Y’all, I’ve been struggling.
See, I’ve read several YA books in the past couple weeks, but none of them were worthy of sharing with you. One started out good, then took this weird turn into… I dunno… Oz? With fairies and unicorns? Blech. Gah. Poorly done, trite fantasy? No, thank you. Another was actually a pretty good story (The 100 Lies of Lizzie Lovett), but it had teen drinking and teen smoking and teen sex in it, and I just didn’t feel it was appropriate as a recommendation for my lovely readers. The others? Not worth mentioning, my dears.
I considered not doing a book review this week, but it’s been a while, and I can just imagine you out there, tapping your chin, going, “KT, I count on you to give me brilliant book suggestions and you are letting me down.”
Everybody has a dry spell. But I’m just sayin’, how many books can a girl pick up and put back down in a two-week span?
I decided to fall back on an old favorite. Chances are if you read YA at all, you’ve read this one. But if you haven’t… Oh, if you haven’t, then you are in for a swoon. Because this book has the stuff.
You probably know by now that dystopia is my favorite genre.
I could read dystopia 24/7 and probably be a very happy girl. But some books stick out from the hundreds I’ve read, and Matched by Ally Condie is one of them.
What sticks with me about this particular dystopian story? It. is. beautiful.
I really don’t know how else to put it. See, Cassia lives in a world that is strictly controlled by the government. The government tells you who you will marry, when you will get married, what you will eat, what job you will do For Your Entire Life, and even when you will die. They make sure of this by poisoning everyone slowly to death until their 80th birthday. Turn 80? Dead. Turn 17? Matched with a partner, usually one you’ve never seen before. Turn 21? Married to said partner.
The government even issues three little pills that you keep on your person in case you need them. You know, to keep yourself in line and following the rules. Most historical artifacts have been weeded out, leaving only 100 poems, 100 paintings, 100 songs. Cassia doesn’t even know how to write. Shades of Fahrenheit 451, y’all.
Words are dangerous.
On her 17th birthday, Cassia is pleasantly surprised to find out she has been matched with her childhood friend, Xander, an unusual circumstance. Usually, matches have never seen each other before, let alone been best friends. But when she views the microcard with her match’s information on it, a different face flashes up on the screen. Just a glitch, but Cassia gets curious.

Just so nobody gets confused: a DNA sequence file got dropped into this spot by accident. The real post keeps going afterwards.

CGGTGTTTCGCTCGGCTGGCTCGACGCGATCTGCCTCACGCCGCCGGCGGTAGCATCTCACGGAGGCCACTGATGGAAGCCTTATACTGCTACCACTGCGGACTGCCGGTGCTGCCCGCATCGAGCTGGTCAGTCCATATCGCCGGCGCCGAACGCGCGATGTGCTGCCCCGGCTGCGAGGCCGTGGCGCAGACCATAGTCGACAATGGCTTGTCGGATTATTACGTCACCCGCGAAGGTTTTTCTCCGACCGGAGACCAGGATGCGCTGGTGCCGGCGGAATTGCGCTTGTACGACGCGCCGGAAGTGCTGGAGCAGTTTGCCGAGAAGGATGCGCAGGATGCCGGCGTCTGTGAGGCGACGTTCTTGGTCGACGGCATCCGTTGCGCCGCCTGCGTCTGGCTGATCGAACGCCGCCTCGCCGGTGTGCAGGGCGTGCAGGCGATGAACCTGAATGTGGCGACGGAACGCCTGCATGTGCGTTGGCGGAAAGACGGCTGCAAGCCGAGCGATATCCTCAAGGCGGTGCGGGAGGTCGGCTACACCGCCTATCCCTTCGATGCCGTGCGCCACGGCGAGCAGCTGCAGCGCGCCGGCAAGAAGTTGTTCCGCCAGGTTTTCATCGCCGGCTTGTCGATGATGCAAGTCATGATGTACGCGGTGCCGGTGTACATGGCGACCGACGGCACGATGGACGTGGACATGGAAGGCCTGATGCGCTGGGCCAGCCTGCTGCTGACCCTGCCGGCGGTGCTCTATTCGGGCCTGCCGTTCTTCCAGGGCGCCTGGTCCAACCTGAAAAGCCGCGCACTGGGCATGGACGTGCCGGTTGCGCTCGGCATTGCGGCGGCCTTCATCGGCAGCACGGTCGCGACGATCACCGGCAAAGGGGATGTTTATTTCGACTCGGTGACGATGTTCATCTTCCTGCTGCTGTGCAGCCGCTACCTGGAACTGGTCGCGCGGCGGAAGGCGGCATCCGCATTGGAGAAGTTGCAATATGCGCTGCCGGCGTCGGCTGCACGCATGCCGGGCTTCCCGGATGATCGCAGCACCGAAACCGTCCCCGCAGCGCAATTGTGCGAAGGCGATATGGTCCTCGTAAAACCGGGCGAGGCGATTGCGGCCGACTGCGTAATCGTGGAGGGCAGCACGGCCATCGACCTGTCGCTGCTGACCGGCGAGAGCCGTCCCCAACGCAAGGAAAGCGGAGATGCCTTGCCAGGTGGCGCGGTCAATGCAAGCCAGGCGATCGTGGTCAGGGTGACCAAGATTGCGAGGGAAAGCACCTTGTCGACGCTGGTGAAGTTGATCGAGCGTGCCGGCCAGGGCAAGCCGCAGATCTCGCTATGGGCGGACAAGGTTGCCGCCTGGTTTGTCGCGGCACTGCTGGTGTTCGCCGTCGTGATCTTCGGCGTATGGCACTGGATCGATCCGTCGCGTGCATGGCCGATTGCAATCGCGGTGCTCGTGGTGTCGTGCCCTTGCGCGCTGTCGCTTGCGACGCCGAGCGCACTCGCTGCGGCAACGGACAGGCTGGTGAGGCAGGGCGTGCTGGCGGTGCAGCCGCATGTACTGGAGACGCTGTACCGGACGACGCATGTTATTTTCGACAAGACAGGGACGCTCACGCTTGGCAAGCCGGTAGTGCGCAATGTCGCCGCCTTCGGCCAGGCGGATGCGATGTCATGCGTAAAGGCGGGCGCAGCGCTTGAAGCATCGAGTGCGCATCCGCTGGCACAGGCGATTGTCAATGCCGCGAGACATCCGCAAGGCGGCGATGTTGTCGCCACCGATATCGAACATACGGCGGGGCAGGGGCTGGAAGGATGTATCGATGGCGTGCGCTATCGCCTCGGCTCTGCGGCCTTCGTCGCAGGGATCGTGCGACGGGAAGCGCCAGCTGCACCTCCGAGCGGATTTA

Enter Ky Markham. I am in love with Ky Markham. He is, of course, kinda the bad boy of the book. ( If you’ve ever seen pics of my beautiful husband, you know I love me a bad boy.) Ky is what’s known as an Aberration. He doesn’t have citizen status because of certain acts against society his father committed. Adopted by his aunt and uncle, he has been a quiet, broody, part of the outskirts of Cassia’s life for nearly as long as Xander has been at the center. Because Aberrations can’t be matched, Cassia is floored when Ky’s face appears on her microcard. Just a glitch.
But we all know glitches can change everything.
My very favorite part of this story is when Ky secretly teaches Cassia to write. It gives me the goosebumps and tingles, y’all. Because it’s like he gives her the gift of words and, if you know me, you know I believe that is the greatest gift a person can have. Ally Condie has that gift. She takes this simple dystopian story and makes it a lyrical, poetic homage to words.
It doesn’t get any better than that. You will be entranced.
My only complaint about this book is that it has the requisite love triangle. And although this particular triangle is, at least, believable, I just think there are better ways to provide tension. When a girl falls in love, it shouldn’t take her 3 books to stick to the emotion. That’s all I’m saying. It pisses me off when we’re portrayed as flighty and fickle and unable to master our own feelings. But that’s just me. And it really doesn’t take away from this beautiful story.
Read this one. I promise, you’ll love it. Then get the rest of the trilogy. Because it lives up to its promise.
Latest posts by KT Brison (see all)
- Story Time: A Christmas Star - November 12, 2018
- American Literature for High School - October 25, 2018
- 9 Fun Halloween Printables and Activities for Celebrating - October 18, 2018